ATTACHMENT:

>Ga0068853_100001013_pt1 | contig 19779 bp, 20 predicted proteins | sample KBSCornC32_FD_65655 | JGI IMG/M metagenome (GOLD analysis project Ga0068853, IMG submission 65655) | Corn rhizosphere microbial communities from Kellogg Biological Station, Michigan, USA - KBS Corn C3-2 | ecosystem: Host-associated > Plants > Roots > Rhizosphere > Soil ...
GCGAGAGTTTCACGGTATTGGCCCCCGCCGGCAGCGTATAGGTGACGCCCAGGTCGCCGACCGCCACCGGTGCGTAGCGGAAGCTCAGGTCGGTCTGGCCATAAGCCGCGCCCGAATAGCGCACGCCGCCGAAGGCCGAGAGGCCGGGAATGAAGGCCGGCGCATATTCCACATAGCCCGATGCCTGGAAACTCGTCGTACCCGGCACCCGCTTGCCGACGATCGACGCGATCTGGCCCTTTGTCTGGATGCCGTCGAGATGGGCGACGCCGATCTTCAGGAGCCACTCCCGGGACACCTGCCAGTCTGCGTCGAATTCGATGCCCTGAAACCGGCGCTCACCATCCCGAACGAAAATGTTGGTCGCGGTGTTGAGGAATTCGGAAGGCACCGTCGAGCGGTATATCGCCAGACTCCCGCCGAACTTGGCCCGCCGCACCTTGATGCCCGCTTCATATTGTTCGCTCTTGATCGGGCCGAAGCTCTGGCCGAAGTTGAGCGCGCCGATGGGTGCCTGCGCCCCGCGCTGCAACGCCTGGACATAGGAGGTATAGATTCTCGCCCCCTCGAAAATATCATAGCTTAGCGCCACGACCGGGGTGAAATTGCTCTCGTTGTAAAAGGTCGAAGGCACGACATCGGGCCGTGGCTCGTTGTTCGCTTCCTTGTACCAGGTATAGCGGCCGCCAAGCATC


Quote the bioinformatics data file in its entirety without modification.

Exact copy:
>Ga0068853_100001013_pt1 | contig 19779 bp, 20 predicted proteins | sample KBSCornC32_FD_65655 | JGI IMG/M metagenome (GOLD analysis project Ga0068853, IMG submission 65655) | Corn rhizosphere microbial communities from Kellogg Biological Station, Michigan, USA - KBS Corn C3-2 | ecosystem: Host-associated > Plants > Roots > Rhizosphere > Soil ...
GCGAGAGTTTCACGGTATTGGCCCCCGCCGGCAGCGTATAGGTGACGCCCAGGTCGCCGACCGCCACCGGTGCGTAGCGGAAGCTCAGGTCGGTCTGGCCATAAGCCGCGCCCGAATAGCGCACGCCGCCGAAGGCCGAGAGGCCGGGAATGAAGGCCGGCGCATATTCCACATAGCCCGATGCCTGGAAACTCGTCGTACCCGGCACCCGCTTGCCGACGATCGACGCGATCTGGCCCTTTGTCTGGATGCCGTCGAGATGGGCGACGCCGATCTTCAGGAGCCACTCCCGGGACACCTGCCAGTCTGCGTCGAATTCGATGCCCTGAAACCGGCGCTCACCATCCCGAACGAAAATGTTGGTCGCGGTGTTGAGGAATTCGGAAGGCACCGTCGAGCGGTATATCGCCAGACTCCCGCCGAACTTGGCCCGCCGCACCTTGATGCCCGCTTCATATTGTTCGCTCTTGATCGGGCCGAAGCTCTGGCCGAAGTTGAGCGCGCCGATGGGTGCCTGCGCCCCGCGCTGCAACGCCTGGACATAGGAGGTATAGATTCTCGCCCCCTCGAAAATATCATAGCTTAGCGCCACGACCGGGGTGAAATTGCTCTCGTTGTAAAAGGTCGAAGGCACGACATCGGGCCGTGGCTCGTTGTTCGCTTCCTTGTACCAGGTATAGCGGCCGCCAAGCATC